Patent agent- turned attorney - - higher starting salary for seniority?

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Patent agent- turned attorney - - higher starting salary for seniority?

Postby Anonymous User » Sat Aug 06, 2016 5:11 pm

Wondering if a patent agent finishing law school 3 years later. Does he get the first year salary at that time or 4th year salary? For big law? For top boutiques?

Also, once heard a PhD/JD for 2nd year salary on his first year due to the extra degree - - is this common or just an outlier? What about master's?

Thanks!

r6_philly

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Re: Patent agent- turned attorney - - higher starting salary for seniority?

Postby r6_philly » Sat Aug 06, 2016 6:07 pm

Lock step firms pay based on law school year. A non-lockstep small firm may compensate your for some extra experience but those are probably individual hiring decisions.

Abbie Doobie

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Re: Patent agent- turned attorney - - higher starting salary for seniority?

Postby Abbie Doobie » Sat Aug 06, 2016 11:12 pm

this will depend on the firm and on individual circumstances. some firms give seniority for patent agent experience; some don't. also will depend on what you can negotiate.

something to think about is that if you want to switch to litigation, coming in as a 2nd-4th year may make it harder or even price you out of getting the work

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Re: Patent agent- turned attorney - - higher starting salary for seniority?

Postby Anonymous User » Sat Aug 06, 2016 11:30 pm

[quote="something to think about is that if you want to switch to litigation, coming in as a 2nd-4th year may make it harder or even price you out of getting the work[/quote]

OP here. Could you clarify on the transfer to litigation situation (because I am quite interested in that)? You mean I have to charge a high rate if indeed getting the seniority, so that there will be less work for me and make it difficult to survive?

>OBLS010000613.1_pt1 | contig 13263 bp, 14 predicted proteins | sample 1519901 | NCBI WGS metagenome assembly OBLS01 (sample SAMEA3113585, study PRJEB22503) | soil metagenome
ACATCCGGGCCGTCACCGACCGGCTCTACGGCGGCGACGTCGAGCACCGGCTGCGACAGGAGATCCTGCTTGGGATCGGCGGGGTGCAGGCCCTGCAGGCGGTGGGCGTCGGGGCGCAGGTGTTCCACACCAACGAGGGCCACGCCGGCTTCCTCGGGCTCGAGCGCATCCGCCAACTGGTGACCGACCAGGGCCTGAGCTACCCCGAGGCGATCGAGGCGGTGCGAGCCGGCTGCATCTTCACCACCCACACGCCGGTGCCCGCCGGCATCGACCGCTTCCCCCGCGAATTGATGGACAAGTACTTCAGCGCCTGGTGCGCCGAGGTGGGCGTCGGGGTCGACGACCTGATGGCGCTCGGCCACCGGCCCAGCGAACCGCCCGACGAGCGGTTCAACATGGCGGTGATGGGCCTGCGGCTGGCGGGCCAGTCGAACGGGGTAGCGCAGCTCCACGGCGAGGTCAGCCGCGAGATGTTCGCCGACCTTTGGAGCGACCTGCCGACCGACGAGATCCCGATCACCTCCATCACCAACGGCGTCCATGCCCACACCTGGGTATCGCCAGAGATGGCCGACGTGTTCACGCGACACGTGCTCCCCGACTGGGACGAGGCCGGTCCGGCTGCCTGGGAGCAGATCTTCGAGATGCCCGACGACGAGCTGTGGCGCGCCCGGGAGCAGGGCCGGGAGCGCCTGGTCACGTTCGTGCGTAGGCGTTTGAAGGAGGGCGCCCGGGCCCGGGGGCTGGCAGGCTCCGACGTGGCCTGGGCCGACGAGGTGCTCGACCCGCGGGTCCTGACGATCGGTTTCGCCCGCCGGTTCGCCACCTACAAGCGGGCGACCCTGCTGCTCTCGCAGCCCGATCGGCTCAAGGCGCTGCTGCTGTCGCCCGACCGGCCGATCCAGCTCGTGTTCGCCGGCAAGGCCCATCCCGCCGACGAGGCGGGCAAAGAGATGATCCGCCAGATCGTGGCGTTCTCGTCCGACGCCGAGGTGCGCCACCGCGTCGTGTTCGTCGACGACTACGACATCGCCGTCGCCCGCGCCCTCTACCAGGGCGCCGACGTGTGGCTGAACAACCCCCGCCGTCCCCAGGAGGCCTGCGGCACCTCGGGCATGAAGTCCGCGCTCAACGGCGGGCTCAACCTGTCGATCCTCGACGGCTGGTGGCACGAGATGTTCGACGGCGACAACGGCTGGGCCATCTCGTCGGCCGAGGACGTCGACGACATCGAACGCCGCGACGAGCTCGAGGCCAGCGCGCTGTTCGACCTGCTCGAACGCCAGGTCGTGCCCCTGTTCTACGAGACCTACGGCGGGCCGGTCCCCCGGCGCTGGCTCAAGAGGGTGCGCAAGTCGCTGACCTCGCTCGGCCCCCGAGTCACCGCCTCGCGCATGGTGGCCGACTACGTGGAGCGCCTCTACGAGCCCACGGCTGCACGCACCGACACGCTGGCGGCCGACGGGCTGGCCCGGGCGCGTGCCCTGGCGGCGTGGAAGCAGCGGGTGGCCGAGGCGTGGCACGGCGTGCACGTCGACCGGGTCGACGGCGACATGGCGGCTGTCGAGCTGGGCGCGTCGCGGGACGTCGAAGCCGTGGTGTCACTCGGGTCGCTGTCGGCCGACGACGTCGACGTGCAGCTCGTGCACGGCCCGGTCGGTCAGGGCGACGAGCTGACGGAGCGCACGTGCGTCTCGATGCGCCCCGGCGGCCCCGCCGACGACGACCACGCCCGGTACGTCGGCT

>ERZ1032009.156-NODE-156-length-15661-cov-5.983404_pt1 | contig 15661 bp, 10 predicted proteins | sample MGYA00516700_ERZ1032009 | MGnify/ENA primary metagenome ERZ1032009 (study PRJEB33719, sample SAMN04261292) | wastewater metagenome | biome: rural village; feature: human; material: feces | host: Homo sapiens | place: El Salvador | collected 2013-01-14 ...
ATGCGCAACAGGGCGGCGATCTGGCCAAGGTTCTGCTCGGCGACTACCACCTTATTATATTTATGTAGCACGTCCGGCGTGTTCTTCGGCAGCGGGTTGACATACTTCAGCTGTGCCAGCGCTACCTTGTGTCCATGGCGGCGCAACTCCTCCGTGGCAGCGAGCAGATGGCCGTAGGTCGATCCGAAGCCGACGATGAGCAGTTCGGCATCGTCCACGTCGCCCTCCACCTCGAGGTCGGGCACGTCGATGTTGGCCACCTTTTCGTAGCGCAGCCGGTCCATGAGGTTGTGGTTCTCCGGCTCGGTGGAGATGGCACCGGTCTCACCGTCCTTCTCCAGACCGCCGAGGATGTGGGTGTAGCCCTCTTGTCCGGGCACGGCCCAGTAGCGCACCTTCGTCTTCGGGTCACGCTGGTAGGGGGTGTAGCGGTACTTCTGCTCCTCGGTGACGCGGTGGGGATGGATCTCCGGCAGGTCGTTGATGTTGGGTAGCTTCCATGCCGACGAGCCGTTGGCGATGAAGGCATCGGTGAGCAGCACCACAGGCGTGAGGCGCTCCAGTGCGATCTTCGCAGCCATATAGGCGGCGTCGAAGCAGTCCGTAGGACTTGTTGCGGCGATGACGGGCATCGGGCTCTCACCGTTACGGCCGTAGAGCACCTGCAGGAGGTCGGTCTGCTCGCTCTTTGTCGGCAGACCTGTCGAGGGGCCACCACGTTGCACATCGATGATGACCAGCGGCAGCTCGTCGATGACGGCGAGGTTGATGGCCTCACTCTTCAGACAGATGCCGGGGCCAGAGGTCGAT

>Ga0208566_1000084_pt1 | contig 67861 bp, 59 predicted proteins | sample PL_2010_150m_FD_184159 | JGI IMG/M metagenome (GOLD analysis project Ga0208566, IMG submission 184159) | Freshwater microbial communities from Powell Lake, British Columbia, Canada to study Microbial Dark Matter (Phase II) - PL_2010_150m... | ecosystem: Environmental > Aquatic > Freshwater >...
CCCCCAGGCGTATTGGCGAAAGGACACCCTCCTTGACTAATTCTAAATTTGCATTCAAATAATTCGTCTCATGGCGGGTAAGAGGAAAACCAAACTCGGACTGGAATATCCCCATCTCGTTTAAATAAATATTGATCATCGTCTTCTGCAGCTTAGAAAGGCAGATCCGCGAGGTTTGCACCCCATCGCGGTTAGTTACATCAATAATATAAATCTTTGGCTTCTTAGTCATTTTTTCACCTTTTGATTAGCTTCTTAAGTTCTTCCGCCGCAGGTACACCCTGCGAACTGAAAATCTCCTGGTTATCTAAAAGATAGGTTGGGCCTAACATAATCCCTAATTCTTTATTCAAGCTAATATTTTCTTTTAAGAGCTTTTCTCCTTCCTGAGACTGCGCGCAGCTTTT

Abbie Doobie

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Re: Patent agent- turned attorney - - higher starting salary for seniority?

Postby Abbie Doobie » Sat Aug 06, 2016 11:47 pm

Anonymous User wrote:You mean I have to charge a high rate if indeed getting the seniority, so that there will be less work for me and make it difficult to survive?


I mean the firm will set your billing rate based on your class year and your billing rate will be higher (much higher depending on the firm) as, say, a third year vs. a first year. the issue with that is if you are trying to switch practice groups, the practice group to which you are trying to switch may be unwilling (or unable depending on client budgets) to train you on a third year billing rate. or there will be less projects to staff you on.

Bluem_11

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Re: Patent agent- turned attorney - - higher starting salary for seniority?

Postby Bluem_11 » Sun Aug 07, 2016 4:02 pm

In my experience salaries offered vary based on a variety of factors. Industry experience, degrees, and prosecution experience for example. Some firms have set #'s, some will tweak it. You just have to look at your leverage. How valuable are you to the firm given your skills/experience and how much will you bill in a year?

In general associates in my experience are indeed paid higher than agents because you can do opinions on technologies on top of being able to be thrown lit work if pros ever dry up or a litigator has an emergency.

Find your leverage point.

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Re: Patent agent- turned attorney - - higher starting salary for seniority?

Postby Anonymous User » Mon Aug 08, 2016 8:39 am

I highly doubt that a biglaw firm will make you a fourth-year. I've been at firms where they do make you a second-year after 4 years of school (even if you were there several years before school). It is highly dependent on the firm though. My firm does not give extra years for PhDs, though it raises your billing rate maybe $10 from what it'd be with a Bachelor's, so you may get a slight pay bump.

Realistically, if you want to even entertain the idea of switching into different work, the lower you go, the better. As others noted, the more your work costs, the less likely anyone will want to/be able to train you to do new work. So I wouldn't be pushing for fourth-year if you want to go into, say, IP lit, or if you want to switch practice groups entirely (e.g., switch to corporate). It is difficult (and seen as a bad sign) if you ever have to ask to step down a few years, so better to start low and have the flexibility to move, than start high and then ask to move down a few years when you realize you want to do something else.



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